Although companies have no requirement to do so, gaining certification to one or more standards established by the International Organization for Standardization (ISO) brings a bounty of benefits. Some are altruistic in nature, such as the satisfaction and positive public relations that come with ecological or social responsibility. Others are directly linked to a business’s overall performance, including operational competitiveness and internal process improvement. And, of course, there are those payoffs that are seen on the ledger sheets, such as increased sales and higher revenues.
So, just what is the purpose of the ISO standards? According to the nongovernmental agency itself, they are intended to “facilitate trade, spread knowledge, disseminate innovative advances in technology, and share good management and conformity assessment practices.” Upwards of 22,000 ISO standards have been published, with many being specific to certain products or industries. Some more frequently referenced ones apply more broadly, such as ISO 9001, Quality Management Systems; ISO 14001, Environmental Management Systems; and ISO 45001, Occupational Health and Safety Management Systems.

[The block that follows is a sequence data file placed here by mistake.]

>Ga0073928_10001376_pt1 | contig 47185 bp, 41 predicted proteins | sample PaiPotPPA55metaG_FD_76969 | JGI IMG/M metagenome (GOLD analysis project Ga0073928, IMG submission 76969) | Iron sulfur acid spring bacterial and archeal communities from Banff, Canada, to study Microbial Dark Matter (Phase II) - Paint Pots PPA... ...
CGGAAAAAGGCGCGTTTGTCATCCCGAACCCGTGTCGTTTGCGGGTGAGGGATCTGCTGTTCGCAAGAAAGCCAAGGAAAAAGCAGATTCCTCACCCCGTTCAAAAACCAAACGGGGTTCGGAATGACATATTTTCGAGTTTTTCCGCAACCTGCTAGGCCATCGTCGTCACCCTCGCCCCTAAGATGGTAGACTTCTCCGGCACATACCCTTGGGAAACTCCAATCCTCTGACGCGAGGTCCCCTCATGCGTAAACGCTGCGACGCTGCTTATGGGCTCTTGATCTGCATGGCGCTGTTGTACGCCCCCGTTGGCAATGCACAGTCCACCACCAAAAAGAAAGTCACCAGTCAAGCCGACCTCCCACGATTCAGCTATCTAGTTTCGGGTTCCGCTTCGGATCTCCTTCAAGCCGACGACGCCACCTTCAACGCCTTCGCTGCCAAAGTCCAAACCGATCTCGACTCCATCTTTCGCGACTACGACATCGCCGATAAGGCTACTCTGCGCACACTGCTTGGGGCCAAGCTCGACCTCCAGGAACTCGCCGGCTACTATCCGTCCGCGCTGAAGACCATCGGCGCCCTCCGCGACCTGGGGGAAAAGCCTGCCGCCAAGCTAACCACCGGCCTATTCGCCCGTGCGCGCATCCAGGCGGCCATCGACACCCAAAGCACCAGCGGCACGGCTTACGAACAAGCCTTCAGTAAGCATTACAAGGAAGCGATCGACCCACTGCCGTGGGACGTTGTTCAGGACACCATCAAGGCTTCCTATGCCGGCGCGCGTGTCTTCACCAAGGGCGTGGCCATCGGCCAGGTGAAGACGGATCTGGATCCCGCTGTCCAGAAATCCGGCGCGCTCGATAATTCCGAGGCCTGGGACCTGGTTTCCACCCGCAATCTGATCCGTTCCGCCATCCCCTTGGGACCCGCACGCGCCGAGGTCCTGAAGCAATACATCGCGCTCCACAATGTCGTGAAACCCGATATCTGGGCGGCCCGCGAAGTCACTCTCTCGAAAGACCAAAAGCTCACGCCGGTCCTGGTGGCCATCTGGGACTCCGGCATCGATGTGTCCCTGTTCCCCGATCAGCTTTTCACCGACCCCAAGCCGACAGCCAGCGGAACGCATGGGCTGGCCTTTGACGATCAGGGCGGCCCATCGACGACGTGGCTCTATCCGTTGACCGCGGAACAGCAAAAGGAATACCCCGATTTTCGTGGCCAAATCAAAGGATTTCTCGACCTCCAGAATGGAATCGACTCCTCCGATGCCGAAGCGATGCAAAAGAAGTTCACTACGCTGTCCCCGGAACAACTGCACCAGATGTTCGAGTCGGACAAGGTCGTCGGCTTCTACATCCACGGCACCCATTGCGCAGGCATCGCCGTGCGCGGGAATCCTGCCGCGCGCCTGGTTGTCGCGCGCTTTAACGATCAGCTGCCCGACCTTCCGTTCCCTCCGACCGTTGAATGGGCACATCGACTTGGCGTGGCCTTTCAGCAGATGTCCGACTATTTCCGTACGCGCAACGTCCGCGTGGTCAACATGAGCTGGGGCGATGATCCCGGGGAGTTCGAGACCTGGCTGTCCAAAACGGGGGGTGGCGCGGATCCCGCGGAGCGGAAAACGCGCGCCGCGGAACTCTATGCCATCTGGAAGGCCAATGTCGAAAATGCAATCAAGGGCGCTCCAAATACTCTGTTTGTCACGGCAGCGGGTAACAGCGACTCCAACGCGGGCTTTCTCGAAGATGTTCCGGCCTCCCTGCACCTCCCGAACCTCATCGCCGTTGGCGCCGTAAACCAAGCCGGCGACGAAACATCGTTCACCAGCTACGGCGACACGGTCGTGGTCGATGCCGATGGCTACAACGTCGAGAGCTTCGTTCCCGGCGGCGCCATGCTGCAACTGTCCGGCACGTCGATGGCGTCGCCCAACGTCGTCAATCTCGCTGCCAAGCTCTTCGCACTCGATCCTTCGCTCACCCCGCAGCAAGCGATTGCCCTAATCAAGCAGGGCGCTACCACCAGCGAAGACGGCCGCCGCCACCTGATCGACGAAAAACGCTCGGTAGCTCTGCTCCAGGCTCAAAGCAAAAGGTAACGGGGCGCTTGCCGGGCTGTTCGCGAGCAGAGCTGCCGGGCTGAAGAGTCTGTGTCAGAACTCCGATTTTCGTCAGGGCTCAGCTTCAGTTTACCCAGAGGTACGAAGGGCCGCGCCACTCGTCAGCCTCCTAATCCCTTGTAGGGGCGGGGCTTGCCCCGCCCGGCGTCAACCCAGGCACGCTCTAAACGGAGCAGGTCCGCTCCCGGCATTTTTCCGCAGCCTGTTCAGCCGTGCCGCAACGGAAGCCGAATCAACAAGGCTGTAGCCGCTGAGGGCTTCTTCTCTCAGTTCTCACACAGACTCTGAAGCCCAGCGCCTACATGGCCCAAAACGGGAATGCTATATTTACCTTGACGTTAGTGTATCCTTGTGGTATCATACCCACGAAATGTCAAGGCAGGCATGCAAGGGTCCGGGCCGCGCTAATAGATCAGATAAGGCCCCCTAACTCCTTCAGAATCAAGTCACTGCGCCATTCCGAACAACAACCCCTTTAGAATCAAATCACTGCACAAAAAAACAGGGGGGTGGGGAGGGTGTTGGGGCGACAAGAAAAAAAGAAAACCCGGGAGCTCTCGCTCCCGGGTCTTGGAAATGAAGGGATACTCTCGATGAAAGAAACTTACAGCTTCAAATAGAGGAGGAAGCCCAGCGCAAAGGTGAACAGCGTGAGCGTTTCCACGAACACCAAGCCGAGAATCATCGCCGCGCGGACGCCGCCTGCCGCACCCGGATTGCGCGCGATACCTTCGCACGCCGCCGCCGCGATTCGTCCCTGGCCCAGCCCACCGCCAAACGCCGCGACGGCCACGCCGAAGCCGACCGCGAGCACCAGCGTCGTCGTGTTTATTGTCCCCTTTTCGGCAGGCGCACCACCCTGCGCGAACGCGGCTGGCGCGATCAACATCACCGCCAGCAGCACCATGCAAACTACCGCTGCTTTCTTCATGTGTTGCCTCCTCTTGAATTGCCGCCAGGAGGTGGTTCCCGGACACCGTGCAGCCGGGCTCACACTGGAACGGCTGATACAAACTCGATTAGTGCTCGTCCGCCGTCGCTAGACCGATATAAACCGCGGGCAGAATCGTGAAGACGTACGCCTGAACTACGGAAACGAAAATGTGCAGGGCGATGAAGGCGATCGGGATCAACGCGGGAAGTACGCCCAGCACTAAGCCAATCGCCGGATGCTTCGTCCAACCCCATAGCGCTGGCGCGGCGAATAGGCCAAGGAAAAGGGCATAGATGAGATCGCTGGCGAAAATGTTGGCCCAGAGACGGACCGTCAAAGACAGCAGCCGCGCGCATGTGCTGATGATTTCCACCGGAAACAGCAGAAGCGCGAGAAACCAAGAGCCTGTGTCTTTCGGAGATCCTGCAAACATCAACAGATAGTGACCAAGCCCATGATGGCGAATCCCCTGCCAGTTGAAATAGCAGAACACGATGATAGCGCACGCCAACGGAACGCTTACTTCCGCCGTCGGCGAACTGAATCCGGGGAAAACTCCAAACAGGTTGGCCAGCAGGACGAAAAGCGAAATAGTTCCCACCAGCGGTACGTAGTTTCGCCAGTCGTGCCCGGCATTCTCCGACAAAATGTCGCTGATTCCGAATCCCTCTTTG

A new Insight Report from Intelex and BLR takes an in-depth look at the ISO standards and helps organizations understand what kinds of value can be obtained from making an investment in them. After all, the cost of initial certification to a single standard, which varies depending on the number of employees in an organization, can run into tens of thousands of dollars. The paper outlines just what kinds of ROI a company can realistically expect to see from that kind of commitment.
It also sheds light on underlying factors that organizations should be aware of to help maximize their investment in ISO standards, and others that can undermine their efforts. The Insight Report is a handy and comprehensive guide to getting ISO certification right.